NFP: Scientific, Healthy, and Effective

by Mary Davenport, MD, MS
Summer 2023

Natural Family Planning (NFP) is a couple’s observation and acceptance of their phases of fertility for the purposes of achieving and avoiding pregnancy or monitoring health. It is a very effective method in the range of 97-99%, for preventing conception when a couple abstains from sexual intercourse during the fertile time. The World Health Organization estimates that 93% of women can easily be taught to monitor their fertility, and the remainder can also learn with an experienced teacher.

Effective, modern natural family planning did not come into existence until the latter part of the twentieth century. The calendar rhythm method was developed in the 1930’s and calculated a woman’s fertile and infertile periods according to cycle length. However, the rhythm method had high failure rates up to 20% per year because of variations in the cycle. In contrast, modern methods of NFP rely on the observation of biomarkers, including cervical mucus, and in some methods temperature, other cycle characteristics, or urinary hormones.
Ovulation Method

There are three main types of natural family planning.

One type is the ovulation method, which was initially developed by Billings, and includes variations such as the Creighton method (FertilityCare) and Femm. Ovulation methods rely principally on observations of cervical mucus. It was noted in 1847 by Pouchet that “from the tenth to the fifteenth day…the utero-vaginal mucus…now appears to be more liquid and much more abundant than ever. Often there is such a quantity of discharge that it moistens the genital organs and overflows the important parts.”

We now know that this mucus flow coincides with ovulation and can occur earlier or later than the tenth to fifteenth day of the cycle, but this description is still valid. The increase in mucus correlates with the rise in estrogen, which peaks just before ovulation. If there is good, fertile mucus, sperm can live as long as five days. Observing the mucus as well as noting its sensation are important markers of fertility. These observations are recorded on a chart, and the woman is taught patterns that mark fertile and infertile phases of the cycle.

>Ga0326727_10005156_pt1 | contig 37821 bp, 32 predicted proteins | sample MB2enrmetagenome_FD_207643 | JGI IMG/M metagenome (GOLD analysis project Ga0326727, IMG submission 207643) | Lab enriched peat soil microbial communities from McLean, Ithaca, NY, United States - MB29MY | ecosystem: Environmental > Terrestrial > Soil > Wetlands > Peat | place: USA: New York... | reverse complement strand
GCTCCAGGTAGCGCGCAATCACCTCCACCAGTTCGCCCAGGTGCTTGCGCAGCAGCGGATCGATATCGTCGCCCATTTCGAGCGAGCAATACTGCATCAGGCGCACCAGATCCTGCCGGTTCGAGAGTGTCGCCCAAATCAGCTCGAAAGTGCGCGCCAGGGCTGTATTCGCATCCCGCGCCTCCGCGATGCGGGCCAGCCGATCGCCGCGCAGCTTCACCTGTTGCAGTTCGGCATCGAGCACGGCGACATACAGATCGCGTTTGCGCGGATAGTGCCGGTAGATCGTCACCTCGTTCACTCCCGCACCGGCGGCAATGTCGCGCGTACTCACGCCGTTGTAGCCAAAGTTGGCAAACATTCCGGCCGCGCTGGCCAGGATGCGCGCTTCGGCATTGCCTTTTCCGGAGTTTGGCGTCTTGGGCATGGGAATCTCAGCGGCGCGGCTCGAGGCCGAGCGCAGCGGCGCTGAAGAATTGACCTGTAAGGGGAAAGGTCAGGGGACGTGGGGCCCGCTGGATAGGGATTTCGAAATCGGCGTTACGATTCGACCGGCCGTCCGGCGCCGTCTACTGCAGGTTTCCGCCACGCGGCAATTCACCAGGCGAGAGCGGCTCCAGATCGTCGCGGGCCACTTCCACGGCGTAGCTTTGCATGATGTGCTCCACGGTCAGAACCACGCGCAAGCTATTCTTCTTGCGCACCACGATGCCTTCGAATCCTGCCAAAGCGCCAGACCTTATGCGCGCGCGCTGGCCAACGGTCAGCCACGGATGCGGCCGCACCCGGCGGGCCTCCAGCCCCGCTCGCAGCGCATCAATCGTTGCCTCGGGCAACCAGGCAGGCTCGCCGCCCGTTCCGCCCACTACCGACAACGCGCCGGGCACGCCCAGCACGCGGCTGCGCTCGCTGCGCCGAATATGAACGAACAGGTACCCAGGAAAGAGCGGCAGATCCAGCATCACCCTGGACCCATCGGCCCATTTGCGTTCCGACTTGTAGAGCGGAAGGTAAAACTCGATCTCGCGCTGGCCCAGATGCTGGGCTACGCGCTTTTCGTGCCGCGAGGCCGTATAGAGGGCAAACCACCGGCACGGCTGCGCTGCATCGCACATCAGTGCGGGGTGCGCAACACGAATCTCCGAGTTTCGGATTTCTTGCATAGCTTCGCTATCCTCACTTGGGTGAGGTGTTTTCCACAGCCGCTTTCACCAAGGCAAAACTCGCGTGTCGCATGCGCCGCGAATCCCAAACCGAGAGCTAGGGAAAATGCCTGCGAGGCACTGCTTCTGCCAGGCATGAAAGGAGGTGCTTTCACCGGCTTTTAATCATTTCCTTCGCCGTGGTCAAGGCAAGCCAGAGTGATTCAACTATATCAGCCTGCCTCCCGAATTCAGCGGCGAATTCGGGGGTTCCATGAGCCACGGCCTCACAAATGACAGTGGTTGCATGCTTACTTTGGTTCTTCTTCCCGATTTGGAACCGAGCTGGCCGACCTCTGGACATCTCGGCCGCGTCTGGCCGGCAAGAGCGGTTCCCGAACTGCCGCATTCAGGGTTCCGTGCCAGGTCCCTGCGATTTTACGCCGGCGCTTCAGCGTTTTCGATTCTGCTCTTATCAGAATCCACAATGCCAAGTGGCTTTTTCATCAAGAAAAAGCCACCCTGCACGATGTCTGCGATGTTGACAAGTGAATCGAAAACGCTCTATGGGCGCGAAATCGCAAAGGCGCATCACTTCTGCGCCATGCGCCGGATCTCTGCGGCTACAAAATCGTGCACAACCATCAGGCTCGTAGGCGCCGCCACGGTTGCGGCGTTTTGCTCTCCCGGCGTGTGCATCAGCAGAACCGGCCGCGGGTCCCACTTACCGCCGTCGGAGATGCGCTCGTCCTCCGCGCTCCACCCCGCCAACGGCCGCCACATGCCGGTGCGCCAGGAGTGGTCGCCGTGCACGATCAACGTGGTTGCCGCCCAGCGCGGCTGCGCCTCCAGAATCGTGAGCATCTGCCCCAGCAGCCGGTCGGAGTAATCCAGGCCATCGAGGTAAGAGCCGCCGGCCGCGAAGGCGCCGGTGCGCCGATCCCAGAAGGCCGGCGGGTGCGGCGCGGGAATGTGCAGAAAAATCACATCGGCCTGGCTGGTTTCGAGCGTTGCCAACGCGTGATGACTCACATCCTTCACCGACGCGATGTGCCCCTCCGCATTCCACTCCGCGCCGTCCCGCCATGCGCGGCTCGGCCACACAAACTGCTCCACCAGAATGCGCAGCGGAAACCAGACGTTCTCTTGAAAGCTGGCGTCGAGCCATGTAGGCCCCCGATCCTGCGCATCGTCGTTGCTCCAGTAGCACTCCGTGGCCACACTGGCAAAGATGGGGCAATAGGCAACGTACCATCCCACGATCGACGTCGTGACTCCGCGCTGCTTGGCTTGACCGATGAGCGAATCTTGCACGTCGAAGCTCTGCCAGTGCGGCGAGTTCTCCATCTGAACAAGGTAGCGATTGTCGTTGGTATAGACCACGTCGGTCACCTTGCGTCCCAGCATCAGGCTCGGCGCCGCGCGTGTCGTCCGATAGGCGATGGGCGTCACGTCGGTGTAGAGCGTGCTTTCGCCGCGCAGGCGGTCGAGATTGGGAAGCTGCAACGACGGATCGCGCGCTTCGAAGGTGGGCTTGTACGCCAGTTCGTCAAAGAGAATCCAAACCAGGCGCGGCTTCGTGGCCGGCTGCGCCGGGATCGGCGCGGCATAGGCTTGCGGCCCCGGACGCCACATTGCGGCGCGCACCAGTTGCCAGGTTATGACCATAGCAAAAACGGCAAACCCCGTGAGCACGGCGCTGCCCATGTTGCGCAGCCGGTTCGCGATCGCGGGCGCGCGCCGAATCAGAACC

The second type of NFP, the symptothermal methods, includes those taught by Couple to Couple League, Sensiplan, Natural Cycles or Symptopro. In these methods, the basal body temperature of the woman is taken on awakening daily. This can be done with a simple basal thermometer, a high-tech thermometer, or a sophisticated device such as Tempdrop which is worn 24 hours. A temperature rise, due to the hormone progesterone, signals the beginning of the infertile phase of the cycle after ovulation. In addition to temperature, a woman may also be taught to monitor changes in her mucus, cycle length, and consistency, shape, and position of her cervix.

The third type of NFP uses devices that measure urinary hormones. The Marquette method uses the ClearBlue fertility monitor. The woman uses urinary test strips, and the monitor uses the test strip to detect two hormones. These include estrogen, which rises at the start of the fertile period, and the LH hormone that signals ovulation. In addition to urinary hormones, calculations of cycle length and monitoring mucus can be used. Currently a newer device, the Mira, is being tested with the Marquette method. This device measures four urinary hormones, FSH, LH, E3G and PgD. PgD, pregnanediol, is the urinary metabolite of progesterone which is produced after ovulation.

This proliferation in fertility tracking technology that has occurred in the last decade is truly amazing. But it is still unclear if these devices are really helpful in preventing pregnancy or infertility therapy. Using technology is a matter of personal preference; some couples are attracted to devices (which tend to be expensive) and others are not.

Mention must also be made of smartphone apps for cycle tracking, which are very popular. There are over 100 apps, of widely varying quality. It has been demonstrated that good teaching is essential to understanding one’s cycle and success in achieving or avoiding pregnancy. The most important variable is instruction by a certified teacher in an established method backed up by research. All the well-researched programs have phone apps than can be used., but apps and devices are not substitute for individual instruction and the understanding it brings.

Couples using NFP to prevent pregnancy will be spared the health risks of contraception, IUDs, and sterilization as well as the messiness of barrier methods, in addition to having a highly effective method of fertility control. In recent years, NFP has increasingly been used by couples wanting to achieve pregnancy, and is especially useful for the rising number experiencing problems with their fertility. Those using NFP to become pregnant will do so more easily than couples relying on random chance, and more safely than those undergoing the expense and moral hazards of IVF. NFP, in monitoring biomarkers, can also be helpful in treating PMS, menstrual disorders, and perimenopausal symptoms


About The Author

Mary Davenport, MD, MS
Mary Davenport, MD, FACOG, an obstetrician/gynecologist from the Oakland Region of California, offers telehealth services over She graduated from Tufts University School of Medicine and completed her residency at UC San Diego. Dr. Davenport is a Fellow of the American College of Obstetrics and Gynecology, and serves on the Advisory Board of the California Association of Natural Family Planning.


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